Four in the morning is a terrible time to be awake, especially if you have not slept a wink. The Budapest to Krakow overnight express was rattling its way through Moravia. Hideous sounds came from beyond the walls of our small, rattle trap compartment. Sounding like somewhere out there in the deep, dark night an army of industrial workers was tearing the train apart while it hurtled into the unknown. When the banging momentarily subsided, the merciless sensation of the train shifting from side to side would take hold. The rails were supposed to be straight, but I imagined them as shiny strings of steel spaghetti leading the locomotive through a foreign land.
The train was supposedly headed to Krakow, but it felt like a voyage into an unknown abyss filled with sharp bends and precipitate drops. One minute we would be roaring downhill. Then the brakes would suddenly scream out in a piercing shriek. The sound effects emanating from the rickety bowels below us were more frightening than anything I had heard in a horror film. Once in a while my friend and I commiserated in our misery. “This is insane” “something must be wrong with the train” and always we came back to the same exasperated question, “What was that awful banging?”
Beyond The Grasp Of Reason – Nightmare For A Memory
There was no sane explanation for what was wrong with the train. For that matter, there was no logical reason it stayed on the tracks. All we could do was hope for dawn and then Krakow. Out of sheer exhaustion I finally fell asleep. When I awoke, my friend was already dressed for arrival. He had slept even less than I had. His first overnight train trip had been horrific. It was as though we had been placed in a cage that had been beaten all night with iron bars. I looked out the window at a pastoral landscape covered in mist. This was Poland. It was hard to believe that we were close to Krakow. The previous evening was now a nightmarishly unforgettable memory. We were late for our arrival, but it hardly mattered at this point. Our only thought was getting off this train. I had a distinct feeling of unreality. Having survived this dangerous odyssey was beyond the grasp of reason.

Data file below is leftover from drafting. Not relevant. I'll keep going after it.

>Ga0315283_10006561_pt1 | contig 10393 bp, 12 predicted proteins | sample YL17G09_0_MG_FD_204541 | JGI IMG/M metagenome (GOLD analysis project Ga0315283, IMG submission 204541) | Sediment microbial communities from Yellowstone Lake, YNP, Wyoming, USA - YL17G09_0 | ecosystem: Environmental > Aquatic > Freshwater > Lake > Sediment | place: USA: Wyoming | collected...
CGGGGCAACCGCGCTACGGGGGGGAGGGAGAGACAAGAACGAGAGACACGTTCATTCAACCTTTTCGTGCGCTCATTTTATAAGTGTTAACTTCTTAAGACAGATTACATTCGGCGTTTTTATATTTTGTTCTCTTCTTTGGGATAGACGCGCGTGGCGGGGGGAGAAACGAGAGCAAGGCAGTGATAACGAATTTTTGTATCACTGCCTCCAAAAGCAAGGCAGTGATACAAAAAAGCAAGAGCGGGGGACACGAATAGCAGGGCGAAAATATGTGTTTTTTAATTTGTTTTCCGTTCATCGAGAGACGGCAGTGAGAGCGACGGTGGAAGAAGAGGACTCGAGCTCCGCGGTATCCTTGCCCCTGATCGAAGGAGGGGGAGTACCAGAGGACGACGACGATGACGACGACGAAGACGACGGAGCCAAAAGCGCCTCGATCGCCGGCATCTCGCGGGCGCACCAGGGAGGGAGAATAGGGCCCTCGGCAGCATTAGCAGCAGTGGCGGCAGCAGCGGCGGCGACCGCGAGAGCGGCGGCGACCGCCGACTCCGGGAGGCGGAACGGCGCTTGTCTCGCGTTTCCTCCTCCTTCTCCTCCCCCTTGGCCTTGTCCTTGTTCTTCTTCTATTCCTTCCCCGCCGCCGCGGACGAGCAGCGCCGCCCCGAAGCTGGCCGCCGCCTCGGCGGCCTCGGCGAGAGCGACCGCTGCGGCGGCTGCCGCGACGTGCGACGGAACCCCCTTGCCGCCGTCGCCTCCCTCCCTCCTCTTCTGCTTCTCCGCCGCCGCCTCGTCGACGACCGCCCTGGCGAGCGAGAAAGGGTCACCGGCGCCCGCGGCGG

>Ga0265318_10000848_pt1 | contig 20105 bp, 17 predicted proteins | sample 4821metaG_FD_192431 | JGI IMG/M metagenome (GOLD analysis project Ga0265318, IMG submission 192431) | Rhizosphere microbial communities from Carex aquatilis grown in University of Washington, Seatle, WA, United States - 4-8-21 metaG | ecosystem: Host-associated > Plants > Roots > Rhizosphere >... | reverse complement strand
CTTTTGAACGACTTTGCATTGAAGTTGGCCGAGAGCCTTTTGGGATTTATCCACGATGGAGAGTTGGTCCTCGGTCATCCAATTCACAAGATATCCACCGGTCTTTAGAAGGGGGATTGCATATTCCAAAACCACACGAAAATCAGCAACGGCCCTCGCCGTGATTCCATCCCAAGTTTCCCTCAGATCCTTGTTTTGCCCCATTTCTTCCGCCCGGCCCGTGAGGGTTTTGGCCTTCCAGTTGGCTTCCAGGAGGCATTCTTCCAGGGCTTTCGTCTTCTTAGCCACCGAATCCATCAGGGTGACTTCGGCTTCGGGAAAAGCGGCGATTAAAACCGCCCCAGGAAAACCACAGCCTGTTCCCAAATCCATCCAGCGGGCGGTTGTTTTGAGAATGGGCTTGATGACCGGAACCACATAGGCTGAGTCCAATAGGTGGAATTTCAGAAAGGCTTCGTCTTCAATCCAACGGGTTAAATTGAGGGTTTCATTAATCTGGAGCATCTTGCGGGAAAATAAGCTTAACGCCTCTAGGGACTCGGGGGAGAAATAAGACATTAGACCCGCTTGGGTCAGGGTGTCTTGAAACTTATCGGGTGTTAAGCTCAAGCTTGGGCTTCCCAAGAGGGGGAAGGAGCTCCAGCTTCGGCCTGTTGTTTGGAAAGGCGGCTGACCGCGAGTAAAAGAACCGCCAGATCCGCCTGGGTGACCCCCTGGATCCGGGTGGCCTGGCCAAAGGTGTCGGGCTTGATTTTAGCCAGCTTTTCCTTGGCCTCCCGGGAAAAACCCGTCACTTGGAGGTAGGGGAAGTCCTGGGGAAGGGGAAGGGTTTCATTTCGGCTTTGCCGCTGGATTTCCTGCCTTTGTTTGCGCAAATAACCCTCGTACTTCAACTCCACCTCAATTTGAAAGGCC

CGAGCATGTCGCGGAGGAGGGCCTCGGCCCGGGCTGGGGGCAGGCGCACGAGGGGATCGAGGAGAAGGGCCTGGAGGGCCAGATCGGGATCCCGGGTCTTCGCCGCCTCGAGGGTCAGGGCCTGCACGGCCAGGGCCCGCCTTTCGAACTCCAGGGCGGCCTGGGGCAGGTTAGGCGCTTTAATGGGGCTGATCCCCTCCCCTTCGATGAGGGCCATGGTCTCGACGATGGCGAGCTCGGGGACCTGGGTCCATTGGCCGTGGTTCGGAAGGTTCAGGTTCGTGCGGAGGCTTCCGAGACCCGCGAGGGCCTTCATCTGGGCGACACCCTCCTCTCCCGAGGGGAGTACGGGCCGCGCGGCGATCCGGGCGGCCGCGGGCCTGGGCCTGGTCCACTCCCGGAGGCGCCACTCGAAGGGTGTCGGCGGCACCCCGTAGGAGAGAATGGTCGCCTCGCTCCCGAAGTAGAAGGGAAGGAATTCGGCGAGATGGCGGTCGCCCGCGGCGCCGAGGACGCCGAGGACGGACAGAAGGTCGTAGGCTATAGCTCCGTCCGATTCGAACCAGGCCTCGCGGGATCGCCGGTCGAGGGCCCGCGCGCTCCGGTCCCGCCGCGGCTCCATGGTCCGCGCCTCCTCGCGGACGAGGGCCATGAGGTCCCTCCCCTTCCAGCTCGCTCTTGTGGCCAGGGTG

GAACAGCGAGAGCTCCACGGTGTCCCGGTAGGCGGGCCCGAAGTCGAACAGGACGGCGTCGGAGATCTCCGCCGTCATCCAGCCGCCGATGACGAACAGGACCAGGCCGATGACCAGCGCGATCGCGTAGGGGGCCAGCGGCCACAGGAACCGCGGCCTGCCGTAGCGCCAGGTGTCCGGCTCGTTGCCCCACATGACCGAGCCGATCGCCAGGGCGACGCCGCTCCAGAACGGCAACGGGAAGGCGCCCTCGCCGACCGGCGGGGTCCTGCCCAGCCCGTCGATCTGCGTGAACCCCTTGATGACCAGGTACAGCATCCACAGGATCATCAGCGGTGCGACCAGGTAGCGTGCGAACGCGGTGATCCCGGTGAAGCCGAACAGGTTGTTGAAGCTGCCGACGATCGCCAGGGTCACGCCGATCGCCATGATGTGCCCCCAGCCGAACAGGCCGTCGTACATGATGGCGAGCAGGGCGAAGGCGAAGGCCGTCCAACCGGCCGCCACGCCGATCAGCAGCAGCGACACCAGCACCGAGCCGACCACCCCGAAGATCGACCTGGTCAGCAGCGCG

Emerging from the compartment, I met several others in the hallway who looked the worse for wear. A bleary-eyed mother and her teenage son were standing slump shouldered while arguing amongst themselves. They conversed in English and turned out to be Americans. I struck up a conversation with them. They were traveling around Europe on a multi-month journey. I asked them their opinion of the train trip. The mother said this had been their first overnight trip on a train. She was glad to have the experience, but never wanted to go through a night like that again. Then the inevitable question, “Did you hear that loud banging? What was going on?” Of course, I had no idea what had caused that nightmare of noise. I did not say it, but I disagreed with the mother. I would have gladly traded this trip for a pleasant daylong railway ride to Krakow. I had the feeling that everyone else felt this way as well. Every passenger who filed out of their compartment looked to be in tired disarray. It had been that kind of night. This journey had given me and my traveling companion a hangover without a drop of alcohol.